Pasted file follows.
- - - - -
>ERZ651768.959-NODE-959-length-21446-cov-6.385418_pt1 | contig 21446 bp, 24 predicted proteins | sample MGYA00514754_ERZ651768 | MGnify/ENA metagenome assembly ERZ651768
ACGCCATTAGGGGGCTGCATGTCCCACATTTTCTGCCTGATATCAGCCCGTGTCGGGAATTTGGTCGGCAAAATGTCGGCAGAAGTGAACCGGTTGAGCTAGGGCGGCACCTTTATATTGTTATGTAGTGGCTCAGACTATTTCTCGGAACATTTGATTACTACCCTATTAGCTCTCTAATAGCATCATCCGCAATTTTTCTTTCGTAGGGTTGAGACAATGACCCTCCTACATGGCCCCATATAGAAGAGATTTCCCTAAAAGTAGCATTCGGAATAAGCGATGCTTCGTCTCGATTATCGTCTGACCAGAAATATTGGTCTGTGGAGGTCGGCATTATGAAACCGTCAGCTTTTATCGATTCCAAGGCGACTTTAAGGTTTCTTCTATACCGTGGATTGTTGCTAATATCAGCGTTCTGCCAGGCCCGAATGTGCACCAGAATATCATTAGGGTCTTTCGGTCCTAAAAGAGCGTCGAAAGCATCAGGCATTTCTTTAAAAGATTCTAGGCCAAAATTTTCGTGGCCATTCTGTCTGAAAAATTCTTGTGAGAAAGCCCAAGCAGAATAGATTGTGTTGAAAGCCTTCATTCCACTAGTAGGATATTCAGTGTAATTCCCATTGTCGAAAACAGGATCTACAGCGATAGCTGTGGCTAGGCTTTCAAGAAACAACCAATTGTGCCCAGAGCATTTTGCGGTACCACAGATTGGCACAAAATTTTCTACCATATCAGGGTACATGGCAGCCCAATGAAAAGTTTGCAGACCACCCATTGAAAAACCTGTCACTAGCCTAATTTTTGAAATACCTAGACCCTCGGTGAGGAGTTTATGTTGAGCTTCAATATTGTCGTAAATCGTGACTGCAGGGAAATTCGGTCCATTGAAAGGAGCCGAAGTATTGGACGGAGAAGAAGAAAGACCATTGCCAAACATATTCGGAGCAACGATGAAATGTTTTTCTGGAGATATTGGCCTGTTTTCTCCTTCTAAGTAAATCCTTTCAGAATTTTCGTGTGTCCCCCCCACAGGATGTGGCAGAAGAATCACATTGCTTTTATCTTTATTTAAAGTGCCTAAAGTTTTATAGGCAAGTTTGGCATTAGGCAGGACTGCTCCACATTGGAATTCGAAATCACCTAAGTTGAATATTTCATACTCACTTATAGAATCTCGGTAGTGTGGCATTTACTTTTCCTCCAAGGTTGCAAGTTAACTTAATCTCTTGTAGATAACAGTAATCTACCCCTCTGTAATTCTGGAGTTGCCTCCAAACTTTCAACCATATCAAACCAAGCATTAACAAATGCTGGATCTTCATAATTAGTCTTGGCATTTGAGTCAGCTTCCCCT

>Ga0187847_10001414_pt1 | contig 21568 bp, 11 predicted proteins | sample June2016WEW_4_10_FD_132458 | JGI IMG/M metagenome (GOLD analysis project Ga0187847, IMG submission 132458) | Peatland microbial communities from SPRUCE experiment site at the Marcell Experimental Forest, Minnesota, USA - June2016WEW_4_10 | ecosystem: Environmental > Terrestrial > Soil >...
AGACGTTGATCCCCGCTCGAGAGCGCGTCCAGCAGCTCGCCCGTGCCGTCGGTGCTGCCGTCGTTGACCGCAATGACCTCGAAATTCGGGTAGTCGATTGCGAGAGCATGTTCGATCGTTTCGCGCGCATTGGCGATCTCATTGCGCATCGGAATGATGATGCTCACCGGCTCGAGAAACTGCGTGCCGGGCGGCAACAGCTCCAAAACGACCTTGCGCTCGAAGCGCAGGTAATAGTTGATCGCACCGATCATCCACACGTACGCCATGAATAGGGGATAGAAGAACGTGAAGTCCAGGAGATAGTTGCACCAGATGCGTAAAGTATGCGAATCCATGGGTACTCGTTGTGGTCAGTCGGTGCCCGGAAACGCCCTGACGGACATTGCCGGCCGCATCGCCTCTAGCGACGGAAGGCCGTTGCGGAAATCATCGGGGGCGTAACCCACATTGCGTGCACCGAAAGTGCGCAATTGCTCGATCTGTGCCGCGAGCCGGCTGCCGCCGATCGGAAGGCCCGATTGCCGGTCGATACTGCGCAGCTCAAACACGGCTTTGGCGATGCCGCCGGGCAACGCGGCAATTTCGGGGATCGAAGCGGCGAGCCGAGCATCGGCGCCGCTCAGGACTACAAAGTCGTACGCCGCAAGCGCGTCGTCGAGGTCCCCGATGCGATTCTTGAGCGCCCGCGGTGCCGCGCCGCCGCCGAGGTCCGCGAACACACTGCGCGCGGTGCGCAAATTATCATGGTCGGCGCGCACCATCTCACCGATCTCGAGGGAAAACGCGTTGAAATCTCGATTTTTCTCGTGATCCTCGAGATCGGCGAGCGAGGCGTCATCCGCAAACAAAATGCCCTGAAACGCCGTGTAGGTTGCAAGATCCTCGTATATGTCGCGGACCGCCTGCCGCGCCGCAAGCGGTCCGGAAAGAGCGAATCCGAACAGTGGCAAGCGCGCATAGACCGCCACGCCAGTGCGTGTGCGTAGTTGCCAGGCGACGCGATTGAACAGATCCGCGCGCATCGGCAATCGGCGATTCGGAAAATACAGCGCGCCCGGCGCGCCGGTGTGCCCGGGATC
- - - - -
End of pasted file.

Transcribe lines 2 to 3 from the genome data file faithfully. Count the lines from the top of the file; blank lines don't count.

ACGCCATTAGGGGGCTGCATGTCCCACATTTTCTGCCTGATATCAGCCCGTGTCGGGAATTTGGTCGGCAAAATGTCGGCAGAAGTGAACCGGTTGAGCTAGGGCGGCACCTTTATATTGTTATGTAGTGGCTCAGACTATTTCTCGGAACATTTGATTACTACCCTATTAGCTCTCTAATAGCATCATCCGCAATTTTTCTTTCGTAGGGTTGAGACAATGACCCTCCTACATGGCCCCATATAGAAGAGATTTCCCTAAAAGTAGCATTCGGAATAAGCGATGCTTCGTCTCGATTATCGTCTGACCAGAAATATTGGTCTGTGGAGGTCGGCATTATGAAACCGTCAGCTTTTATCGATTCCAAGGCGACTTTAAGGTTTCTTCTATACCGTGGATTGTTGCTAATATCAGCGTTCTGCCAGGCCCGAATGTGCACCAGAATATCATTAGGGTCTTTCGGTCCTAAAAGAGCGTCGAAAGCATCAGGCATTTCTTTAAAAGATTCTAGGCCAAAATTTTCGTGGCCATTCTGTCTGAAAAATTCTTGTGAGAAAGCCCAAGCAGAATAGATTGTGTTGAAAGCCTTCATTCCACTAGTAGGATATTCAGTGTAATTCCCATTGTCGAAAACAGGATCTACAGCGATAGCTGTGGCTAGGCTTTCAAGAAACAACCAATTGTGCCCAGAGCATTTTGCGGTACCACAGATTGGCACAAAATTTTCTACCATATCAGGGTACATGGCAGCCCAATGAAAAGTTTGCAGACCACCCATTGAAAAACCTGTCACTAGCCTAATTTTTGAAATACCTAGACCCTCGGTGAGGAGTTTATGTTGAGCTTCAATATTGTCGTAAATCGTGACTGCAGGGAAATTCGGTCCATTGAAAGGAGCCGAAGTATTGGACGGAGAAGAAGAAAGACCATTGCCAAACATATTCGGAGCAACGATGAAATGTTTTTCTGGAGATATTGGCCTGTTTTCTCCTTCTAAGTAAATCCTTTCAGAATTTTCGTGTGTCCCCCCCACAGGATGTGGCAGAAGAATCACATTGCTTTTATCTTTATTTAAAGTGCCTAAAGTTTTATAGGCAAGTTTGGCATTAGGCAGGACTGCTCCACATTGGAATTCGAAATCACCTAAGTTGAATATTTCATACTCACTTATAGAATCTCGGTAGTGTGGCATTTACTTTTCCTCCAAGGTTGCAAGTTAACTTAATCTCTTGTAGATAACAGTAATCTACCCCTCTGTAATTCTGGAGTTGCCTCCAAACTTTCAACCATATCAAACCAAGCATTAACAAATGCTGGATCTTCATAATTAGTCTTGGCATTTGAGTCAGCTTCCCCT

>Ga0187847_10001414_pt1 | contig 21568 bp, 11 predicted proteins | sample June2016WEW_4_10_FD_132458 | JGI IMG/M metagenome (GOLD analysis project Ga0187847, IMG submission 132458) | Peatland microbial communities from SPRUCE experiment site at the Marcell Experimental Forest, Minnesota, USA - June2016WEW_4_10 | ecosystem: Environmental > Terrestrial > Soil >...